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Daniel Rotter
Daniel Rotter

Posted on • Updated on • Originally published at danielrotter.at

Code comments are (mostly) a violation of DRY

"Don't repeat yourself" is such an important and widely taught
concept in programming, that it has its own acronym (DRY).

Every piece of knowledge must have a single, unambiguous, authoritative representation within a system

--- Wikipedia

DRY is a very powerful idea, and avoids a lot of issues, like having to fix the same bug in multiple places, because
the same code has been duplicated. Many voices say that it is often overused leading to a wrong abstraction, and I tend
to agree with that statement.

duplication is far cheaper than the wrong abstraction

--- Sandi Metz

People often overdo the DRY principle by building abstractions the first time a problem occurs. Instead, the problem
should not be abstracted before it has occurred multiple times, since it might easily lead to a wrong abstraction that
might not live up to its responsibilities and ultimately causing more problems than it solves. There are already some
principles like WET (Write everything twice) and AHA (Avoid hasty abstractions) that kind of contradict the DRY
principle respectively limit its applicability.

While I welcome the recognition of DRY overuse in many situations, I think this principle tends to be underused when it
comes to code comments, which is the topic of this blog post.

Comments often violate the DRY principle

In their fantastic book The Pragmatic Programmer David Thomas and Andrew Hunt have coined the DRY principle and they
have explicitly listed that comments are a possible violation of this principle. When people are learning to code, they
often get taught that good code needs lots of comments, which is absolutely not true in my opinion. Very often good
code that is self-explanatory does not need any comments at all and if it does, the comment should describe why it
has been implemented this way
instead of just repeating what the code already says.

My favourite stack overflow question of all time deals with code
comments

and lists some really good examples of how not to do it (especially if you skip the funny ones, which unfortunately for
this blog post are the majority).

There is one very obvious example of a bad comment:

return 1; # returns 1
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This is a very obvious violation of the DRY principle, whenever the return value changes, the comment also has to be
updated. But there are other not as obvious examples:

$i++; // increase by one
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This is only acceptable as an explanatory comment in teaching material, but it should never make its way to a
production codebase.

The fall of doc blocks

Especially in languages with weak typing documentation comments are very popular. Since these languages often don't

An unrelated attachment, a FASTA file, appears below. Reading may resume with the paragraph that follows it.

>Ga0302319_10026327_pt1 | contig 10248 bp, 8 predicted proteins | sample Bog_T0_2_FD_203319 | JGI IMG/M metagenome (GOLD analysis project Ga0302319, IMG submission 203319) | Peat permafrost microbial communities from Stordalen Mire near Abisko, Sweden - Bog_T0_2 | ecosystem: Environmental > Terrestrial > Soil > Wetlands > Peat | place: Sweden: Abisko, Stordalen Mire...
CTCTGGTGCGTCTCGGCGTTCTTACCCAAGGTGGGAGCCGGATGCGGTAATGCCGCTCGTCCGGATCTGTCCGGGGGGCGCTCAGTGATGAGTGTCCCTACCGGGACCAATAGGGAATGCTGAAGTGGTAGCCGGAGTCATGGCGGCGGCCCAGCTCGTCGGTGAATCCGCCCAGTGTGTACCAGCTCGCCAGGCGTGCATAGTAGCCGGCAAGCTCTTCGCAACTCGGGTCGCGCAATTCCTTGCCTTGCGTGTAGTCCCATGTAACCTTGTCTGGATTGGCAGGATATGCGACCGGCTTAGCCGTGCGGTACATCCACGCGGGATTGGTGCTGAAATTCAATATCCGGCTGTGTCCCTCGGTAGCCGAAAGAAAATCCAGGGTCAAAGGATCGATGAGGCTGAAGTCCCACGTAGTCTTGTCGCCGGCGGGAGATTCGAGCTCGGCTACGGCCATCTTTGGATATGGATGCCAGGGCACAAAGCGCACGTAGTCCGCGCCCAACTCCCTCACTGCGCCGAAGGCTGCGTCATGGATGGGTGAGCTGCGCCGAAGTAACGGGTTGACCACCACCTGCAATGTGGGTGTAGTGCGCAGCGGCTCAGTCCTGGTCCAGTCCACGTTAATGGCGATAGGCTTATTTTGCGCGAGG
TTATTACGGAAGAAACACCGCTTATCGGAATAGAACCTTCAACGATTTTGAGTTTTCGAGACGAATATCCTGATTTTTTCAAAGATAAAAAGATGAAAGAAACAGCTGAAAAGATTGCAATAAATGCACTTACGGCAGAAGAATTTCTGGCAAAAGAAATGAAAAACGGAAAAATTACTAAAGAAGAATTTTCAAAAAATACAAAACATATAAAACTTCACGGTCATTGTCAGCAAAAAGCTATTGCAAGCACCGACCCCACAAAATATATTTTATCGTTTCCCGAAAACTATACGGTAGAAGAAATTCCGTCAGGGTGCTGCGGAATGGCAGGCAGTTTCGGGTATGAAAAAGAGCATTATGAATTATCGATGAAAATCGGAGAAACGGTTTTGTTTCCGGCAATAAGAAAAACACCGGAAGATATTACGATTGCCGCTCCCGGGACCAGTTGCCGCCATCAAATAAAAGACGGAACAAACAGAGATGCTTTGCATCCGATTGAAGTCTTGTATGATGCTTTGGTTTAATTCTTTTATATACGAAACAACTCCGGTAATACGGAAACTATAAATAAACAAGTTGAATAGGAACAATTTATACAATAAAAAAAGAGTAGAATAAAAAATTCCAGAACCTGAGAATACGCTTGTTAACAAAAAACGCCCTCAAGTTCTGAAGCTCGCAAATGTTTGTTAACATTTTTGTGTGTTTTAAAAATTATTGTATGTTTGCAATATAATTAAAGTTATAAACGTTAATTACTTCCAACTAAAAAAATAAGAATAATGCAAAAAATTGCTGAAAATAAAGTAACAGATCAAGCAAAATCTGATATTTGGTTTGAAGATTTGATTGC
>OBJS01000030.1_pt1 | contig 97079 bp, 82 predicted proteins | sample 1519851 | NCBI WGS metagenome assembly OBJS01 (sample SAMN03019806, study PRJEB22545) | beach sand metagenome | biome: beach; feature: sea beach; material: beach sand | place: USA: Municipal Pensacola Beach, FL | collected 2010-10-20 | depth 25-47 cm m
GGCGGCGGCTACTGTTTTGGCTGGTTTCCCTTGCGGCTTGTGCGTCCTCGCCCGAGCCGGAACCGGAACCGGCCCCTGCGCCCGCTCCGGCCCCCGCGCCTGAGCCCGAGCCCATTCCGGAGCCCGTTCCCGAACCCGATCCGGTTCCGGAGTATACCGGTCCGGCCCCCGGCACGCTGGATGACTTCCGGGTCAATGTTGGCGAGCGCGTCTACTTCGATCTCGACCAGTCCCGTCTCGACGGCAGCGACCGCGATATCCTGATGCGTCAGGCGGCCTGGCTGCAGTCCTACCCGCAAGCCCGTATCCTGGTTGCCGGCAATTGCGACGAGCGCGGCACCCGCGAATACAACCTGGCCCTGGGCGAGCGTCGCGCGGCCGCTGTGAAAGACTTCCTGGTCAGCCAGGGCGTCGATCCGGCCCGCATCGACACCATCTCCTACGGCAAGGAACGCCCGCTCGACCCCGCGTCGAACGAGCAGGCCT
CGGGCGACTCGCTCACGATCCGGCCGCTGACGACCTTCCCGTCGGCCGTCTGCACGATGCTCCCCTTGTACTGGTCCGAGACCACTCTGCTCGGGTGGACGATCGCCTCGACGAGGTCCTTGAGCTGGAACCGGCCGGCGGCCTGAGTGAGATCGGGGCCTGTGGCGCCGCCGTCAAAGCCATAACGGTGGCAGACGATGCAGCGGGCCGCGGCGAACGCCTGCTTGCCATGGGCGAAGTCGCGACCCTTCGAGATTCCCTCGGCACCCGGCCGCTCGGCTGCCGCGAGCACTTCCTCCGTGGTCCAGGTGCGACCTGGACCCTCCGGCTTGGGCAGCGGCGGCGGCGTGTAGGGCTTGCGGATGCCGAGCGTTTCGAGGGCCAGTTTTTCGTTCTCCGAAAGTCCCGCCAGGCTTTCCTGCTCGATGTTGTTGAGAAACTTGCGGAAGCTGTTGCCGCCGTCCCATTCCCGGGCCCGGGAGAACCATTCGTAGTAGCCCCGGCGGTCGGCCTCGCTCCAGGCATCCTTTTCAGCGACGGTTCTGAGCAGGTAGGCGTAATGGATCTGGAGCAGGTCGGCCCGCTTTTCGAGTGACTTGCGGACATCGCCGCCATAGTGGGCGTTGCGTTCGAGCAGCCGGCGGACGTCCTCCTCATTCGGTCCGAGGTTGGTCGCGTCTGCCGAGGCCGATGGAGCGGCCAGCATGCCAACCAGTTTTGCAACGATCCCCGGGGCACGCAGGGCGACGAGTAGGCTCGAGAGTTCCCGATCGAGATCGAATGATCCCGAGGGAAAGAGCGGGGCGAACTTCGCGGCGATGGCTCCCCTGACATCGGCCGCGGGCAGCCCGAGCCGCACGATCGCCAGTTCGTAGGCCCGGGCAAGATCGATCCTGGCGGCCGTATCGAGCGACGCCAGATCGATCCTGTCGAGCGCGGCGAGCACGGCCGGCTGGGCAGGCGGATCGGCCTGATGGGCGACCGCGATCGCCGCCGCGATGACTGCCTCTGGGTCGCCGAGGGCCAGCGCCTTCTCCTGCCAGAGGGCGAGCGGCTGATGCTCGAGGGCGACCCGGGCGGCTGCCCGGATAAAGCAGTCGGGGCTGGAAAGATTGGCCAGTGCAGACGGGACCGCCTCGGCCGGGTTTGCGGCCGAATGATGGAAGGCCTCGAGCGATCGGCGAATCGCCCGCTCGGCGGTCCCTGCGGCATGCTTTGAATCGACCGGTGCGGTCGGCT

allow to specify types in code, people have invented ways to move that information to comments, which allows for a
better understanding of the code when reading it. The alternative would be to read the code and try to find out based
on how these variables are used what type needs to be passed. Popular libraries include PHPDoc
and JSDoc.

/**
 * Adds two numbers
 *
 * @param int $a
 * @param int $b
 */
function add($a, $b) {
    // ...
}
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Especially the @param made a lot of sense because the code itself does not expose that information in a very
accessible way. But
recent PHP versions improved the type system a lot and
also in JavaScript technologies allowing to add type information like TypeScript get
a lot more popular (compared it to Flow in another article
), which makes these doc blocks obsolete in many cases.

function add(int $a, int $b) {
    // ...
}
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As a bonus, these type systems will also yell at you if the type is not correctly set, something a pure comment cannot
really help with. So adding another comment just with the type annotation would duplicate that information with no real
value unless the parameter is explained in more detail.

Comments tend to be ignored by developers too

The reason comments exist is to allow adding additional information to the source code in natural language. Whatever is
added as a comment will be ignored by the compiler or interpreter. Developers know that, so many of them learned to
ignore them to a certain degree.
That's especially true if they have ever worked with a codebase that contained
outdated comments. I am always very skeptical when reading comments and double-check with the actual implementation if
the statement of the comment is true because I have experienced too often that the code didn't behave as the comment
suggested.

Again, there is an answer in the already mentioned Stack Overflow question:

/**
 * Always returns true.
 */
public boolean isAvailable() {
    return false;
}
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That might look like a really stupid example because it is so terribly obvious. But I totally believe that something
like this can easily happen in a real codebase. Since developers tend to ignore code as well, it is not very unlikely
that they don't update the comment when changing the code for some reason.

The worst thing is that the above example is not even that bad, because after a second you'll realize that the comment
is wrong. More detailed errors in a comment are much harder to recognize because more complex code usually justifies
comments, but they are only helpful if they are actually up to date. If developers don't read comments in the first
place, they are at the same time much more likely to not update them if they change something, giving them again less
reason to believe in them. I would say this is a vicious circle.

Comments should add something

As already mentioned more complex code often justifies comments, at least if they describe reasons or thoughts that are
not obvious from just looking at the code. But if it is considered very strict, this is already a violation of the DRY